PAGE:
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Macrophytes in Constructed wetlands

The vegetation in constructed wetlands (CWs) plays an important role in wastewater treatment. Popularly, the common emergent plants in CWs have been vegetation of natural wetlands. However, there are ornamental flowering plants that have some physiological characteristics similar to the plants of natural wetlands that can stimulate the removal of pollutants in wastewater treatments.

  • ornamental flowering plants
  • constructed wetlands
  • wastewater
  • pollutants

1. Introduction

Nowadays, the use of constructed wetlands (CWs) for wastewater treatment is an option widely recognized. This sustainable ecotechnology is based on natural wetland processes for the removal of contaminants, including physical, chemical and biological routes, but in a more controlled environment compared with natural ecosystems [1][2][3]. These ecologically engineered systems involve three important components: porous-filter media, microorganism and vegetation [2]. The mechanisms for the transformation of nutrient and organic matter compounds are conducted by biofilms of microorganisms formed in the porous media and the rhizosphere zone [4][5]. The media materials (soil, sand, rocks, and gravel) provide a huge surface area for microorganisms to attach, contributing to macrophyte growth, and also act as filtration and/or adsorption medium for contaminants present in the water [6]. Regarding the vegetation, one of the most conspicuous features of wetlands is the role that plants play in the production of root and rhizomes in order to provide substrates for attached bacteria and oxygenation of areas adjacent to the root, and absorb pollutants from water. Nitrogen (N), Phosphorus (P) and other nutrients are mainly taken up by wetland plants through the epidermis and vascular bundles of the roots, and are further transported upward to the stem and leaves [7]. This provides carbon for denitrification during biomass decomposition and prevents pollutants from being released from sediments [8][9][10]. The use of the CW technology began in Europe during the 1960s [1], and has been replicated on other continents. The type of vegetation used are plants from natural wetlands, including Cyperus papyrus, Phragmites australis, Typha and Scirpus spp., which have been evaluated for their positive effects on treatment efficiency for nutrient and organic compounds around the globe [8][9][11]. In Americas, such species are typical in CWs, and are found mainly in the United States, where the technology has been used extensively and is implemented in different rural and urban zones [12][13][14][15][16]. In recent studies (15 years ago), the goal of CW studies involved an investigation into the use of herbaceous perennial ornamental plants in CWs, including the use of species with different colored flowers to make the systems more esthetic, and therefore making it more probable for adoption and replication.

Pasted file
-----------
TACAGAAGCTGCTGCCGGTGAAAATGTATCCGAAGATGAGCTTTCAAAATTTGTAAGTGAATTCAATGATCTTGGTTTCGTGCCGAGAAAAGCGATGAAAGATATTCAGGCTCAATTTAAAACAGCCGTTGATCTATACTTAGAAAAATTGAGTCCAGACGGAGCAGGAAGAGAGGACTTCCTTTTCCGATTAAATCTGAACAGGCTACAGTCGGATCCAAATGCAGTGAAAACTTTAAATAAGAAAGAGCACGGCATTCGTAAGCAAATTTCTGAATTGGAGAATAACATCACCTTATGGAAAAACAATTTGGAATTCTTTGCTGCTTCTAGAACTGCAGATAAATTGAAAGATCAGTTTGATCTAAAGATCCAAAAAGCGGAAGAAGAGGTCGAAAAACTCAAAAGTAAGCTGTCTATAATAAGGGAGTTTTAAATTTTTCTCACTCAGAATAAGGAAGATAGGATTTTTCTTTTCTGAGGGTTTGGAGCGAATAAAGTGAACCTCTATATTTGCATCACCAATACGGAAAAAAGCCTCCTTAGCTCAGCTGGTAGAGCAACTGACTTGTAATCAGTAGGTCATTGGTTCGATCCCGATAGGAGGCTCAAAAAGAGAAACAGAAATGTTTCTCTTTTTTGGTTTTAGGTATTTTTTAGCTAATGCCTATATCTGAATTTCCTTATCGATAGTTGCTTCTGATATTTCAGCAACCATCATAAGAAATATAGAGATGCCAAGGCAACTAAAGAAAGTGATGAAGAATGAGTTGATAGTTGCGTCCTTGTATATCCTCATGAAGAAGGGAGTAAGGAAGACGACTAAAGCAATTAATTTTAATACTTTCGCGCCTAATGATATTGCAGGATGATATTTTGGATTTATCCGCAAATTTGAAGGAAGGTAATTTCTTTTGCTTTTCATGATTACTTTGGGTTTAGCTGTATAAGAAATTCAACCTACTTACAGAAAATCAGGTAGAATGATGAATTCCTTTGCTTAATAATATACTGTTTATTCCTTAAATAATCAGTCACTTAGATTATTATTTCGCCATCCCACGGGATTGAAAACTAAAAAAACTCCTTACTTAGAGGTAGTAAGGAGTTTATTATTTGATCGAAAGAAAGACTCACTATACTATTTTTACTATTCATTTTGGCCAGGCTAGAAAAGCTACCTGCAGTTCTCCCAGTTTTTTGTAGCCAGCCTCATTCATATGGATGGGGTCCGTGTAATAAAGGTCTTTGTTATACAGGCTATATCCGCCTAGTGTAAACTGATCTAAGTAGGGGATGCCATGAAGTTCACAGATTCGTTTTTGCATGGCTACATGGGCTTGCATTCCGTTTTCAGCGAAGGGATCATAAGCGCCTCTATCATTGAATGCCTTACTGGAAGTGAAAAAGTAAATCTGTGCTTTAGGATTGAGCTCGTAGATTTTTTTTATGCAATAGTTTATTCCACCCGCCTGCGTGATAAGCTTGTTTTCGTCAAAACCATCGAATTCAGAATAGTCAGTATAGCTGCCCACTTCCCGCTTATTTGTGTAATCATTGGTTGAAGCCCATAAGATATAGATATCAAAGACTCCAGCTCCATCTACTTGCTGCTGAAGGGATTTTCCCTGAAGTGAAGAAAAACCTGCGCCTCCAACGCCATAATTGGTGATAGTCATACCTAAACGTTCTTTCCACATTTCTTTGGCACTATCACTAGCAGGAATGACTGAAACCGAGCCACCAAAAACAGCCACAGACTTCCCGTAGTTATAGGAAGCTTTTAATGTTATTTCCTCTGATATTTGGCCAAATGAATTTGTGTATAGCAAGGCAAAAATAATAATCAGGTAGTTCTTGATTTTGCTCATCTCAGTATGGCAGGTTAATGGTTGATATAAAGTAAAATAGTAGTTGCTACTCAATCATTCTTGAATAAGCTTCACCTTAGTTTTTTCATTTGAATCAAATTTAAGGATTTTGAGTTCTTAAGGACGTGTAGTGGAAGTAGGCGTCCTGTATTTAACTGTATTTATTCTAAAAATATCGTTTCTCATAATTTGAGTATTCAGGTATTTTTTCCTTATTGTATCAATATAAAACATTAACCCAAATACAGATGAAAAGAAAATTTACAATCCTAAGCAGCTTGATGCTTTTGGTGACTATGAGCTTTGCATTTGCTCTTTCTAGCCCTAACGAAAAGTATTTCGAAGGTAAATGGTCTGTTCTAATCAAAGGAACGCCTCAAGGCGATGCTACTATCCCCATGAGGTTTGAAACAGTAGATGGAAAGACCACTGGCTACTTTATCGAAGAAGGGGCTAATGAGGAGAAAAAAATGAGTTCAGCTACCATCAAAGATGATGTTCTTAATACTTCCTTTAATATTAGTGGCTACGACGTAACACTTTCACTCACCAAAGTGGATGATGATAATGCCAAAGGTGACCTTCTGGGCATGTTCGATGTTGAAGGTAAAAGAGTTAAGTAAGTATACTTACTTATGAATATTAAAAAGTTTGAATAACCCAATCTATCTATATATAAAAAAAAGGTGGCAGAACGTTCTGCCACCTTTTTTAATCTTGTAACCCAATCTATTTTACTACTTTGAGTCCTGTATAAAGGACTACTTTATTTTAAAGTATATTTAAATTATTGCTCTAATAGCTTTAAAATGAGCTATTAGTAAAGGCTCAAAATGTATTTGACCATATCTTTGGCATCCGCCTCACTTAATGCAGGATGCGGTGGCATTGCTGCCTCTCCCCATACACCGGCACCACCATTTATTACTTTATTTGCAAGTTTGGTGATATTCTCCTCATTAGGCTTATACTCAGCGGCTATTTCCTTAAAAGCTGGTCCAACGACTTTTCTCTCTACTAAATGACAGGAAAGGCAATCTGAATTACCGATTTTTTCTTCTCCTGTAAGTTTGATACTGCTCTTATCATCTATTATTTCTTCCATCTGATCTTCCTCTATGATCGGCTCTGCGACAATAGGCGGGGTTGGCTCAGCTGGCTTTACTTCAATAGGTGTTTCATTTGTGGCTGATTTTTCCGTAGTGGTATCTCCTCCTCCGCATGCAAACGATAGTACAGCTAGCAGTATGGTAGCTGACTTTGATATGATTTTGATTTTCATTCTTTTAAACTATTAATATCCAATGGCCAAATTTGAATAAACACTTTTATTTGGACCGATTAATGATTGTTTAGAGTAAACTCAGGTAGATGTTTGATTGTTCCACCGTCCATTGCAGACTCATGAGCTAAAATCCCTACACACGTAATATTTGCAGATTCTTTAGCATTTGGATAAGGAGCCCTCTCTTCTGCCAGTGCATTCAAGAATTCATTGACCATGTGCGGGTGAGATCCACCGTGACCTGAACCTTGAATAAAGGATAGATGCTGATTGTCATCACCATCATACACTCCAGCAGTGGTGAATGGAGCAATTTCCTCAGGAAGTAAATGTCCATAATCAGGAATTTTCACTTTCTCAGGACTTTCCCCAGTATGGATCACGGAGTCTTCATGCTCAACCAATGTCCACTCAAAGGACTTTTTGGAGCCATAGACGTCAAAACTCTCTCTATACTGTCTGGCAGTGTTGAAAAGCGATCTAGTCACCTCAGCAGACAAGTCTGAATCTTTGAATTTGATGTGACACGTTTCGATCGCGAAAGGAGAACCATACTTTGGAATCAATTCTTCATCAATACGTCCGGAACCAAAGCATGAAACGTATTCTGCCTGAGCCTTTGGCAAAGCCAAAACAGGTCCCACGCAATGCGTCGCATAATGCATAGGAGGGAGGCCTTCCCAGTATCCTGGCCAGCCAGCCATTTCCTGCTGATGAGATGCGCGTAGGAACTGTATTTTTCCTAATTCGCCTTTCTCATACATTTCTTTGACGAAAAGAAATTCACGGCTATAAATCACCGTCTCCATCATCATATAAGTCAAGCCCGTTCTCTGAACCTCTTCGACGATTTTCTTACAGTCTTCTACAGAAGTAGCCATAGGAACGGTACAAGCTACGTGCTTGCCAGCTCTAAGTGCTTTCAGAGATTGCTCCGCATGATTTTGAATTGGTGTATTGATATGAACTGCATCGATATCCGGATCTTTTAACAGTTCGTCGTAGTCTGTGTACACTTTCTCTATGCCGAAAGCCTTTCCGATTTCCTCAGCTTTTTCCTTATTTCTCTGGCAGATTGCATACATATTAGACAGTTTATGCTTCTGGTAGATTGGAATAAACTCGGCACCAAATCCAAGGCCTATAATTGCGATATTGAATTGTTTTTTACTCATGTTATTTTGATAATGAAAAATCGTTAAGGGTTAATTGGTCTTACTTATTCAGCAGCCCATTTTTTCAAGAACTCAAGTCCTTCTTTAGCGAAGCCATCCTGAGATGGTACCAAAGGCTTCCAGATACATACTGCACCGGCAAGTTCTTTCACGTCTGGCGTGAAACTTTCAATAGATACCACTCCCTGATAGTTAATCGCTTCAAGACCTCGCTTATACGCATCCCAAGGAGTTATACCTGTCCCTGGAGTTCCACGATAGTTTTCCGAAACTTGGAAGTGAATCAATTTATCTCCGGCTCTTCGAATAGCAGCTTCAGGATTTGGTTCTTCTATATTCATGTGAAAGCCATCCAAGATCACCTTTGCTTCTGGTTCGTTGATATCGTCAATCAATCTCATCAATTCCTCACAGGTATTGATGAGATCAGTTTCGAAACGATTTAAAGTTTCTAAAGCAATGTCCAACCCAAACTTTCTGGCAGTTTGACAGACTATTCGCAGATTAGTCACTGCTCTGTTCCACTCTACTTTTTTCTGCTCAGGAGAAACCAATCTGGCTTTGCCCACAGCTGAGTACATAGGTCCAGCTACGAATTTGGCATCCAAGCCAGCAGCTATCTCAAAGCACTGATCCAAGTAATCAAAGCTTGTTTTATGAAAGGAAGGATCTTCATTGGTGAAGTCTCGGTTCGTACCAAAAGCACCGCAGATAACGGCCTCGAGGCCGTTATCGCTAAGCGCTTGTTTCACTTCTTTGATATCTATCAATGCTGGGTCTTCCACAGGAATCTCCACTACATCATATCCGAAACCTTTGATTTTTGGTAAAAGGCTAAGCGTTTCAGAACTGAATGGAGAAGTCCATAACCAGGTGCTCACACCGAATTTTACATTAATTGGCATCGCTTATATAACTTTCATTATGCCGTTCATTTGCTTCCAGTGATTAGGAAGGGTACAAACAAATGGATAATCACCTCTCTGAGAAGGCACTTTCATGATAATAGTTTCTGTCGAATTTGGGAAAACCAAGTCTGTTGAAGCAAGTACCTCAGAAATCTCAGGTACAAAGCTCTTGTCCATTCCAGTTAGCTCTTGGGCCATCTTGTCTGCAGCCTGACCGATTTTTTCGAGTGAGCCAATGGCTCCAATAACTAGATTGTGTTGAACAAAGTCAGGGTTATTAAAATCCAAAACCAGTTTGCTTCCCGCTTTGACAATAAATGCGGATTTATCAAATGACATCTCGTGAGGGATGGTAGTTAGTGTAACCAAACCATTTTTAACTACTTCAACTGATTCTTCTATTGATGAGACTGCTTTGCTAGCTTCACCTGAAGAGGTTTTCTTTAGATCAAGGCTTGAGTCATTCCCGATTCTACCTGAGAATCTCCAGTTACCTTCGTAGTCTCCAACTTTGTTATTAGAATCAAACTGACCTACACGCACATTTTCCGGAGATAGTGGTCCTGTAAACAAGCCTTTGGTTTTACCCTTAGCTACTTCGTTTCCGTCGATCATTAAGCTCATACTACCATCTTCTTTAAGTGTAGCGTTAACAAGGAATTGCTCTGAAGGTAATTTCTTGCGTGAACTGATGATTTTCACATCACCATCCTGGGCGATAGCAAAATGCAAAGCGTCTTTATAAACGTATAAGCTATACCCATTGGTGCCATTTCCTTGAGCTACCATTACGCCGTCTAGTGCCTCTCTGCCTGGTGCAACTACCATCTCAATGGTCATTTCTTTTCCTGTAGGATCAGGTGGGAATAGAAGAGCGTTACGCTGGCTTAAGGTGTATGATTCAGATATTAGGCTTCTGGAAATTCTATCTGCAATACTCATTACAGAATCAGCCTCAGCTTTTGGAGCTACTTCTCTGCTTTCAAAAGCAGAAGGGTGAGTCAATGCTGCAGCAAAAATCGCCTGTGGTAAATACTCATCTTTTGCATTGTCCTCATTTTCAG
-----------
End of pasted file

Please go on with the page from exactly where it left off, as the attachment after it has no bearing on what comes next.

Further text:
2. Role of Macrophytes in CWs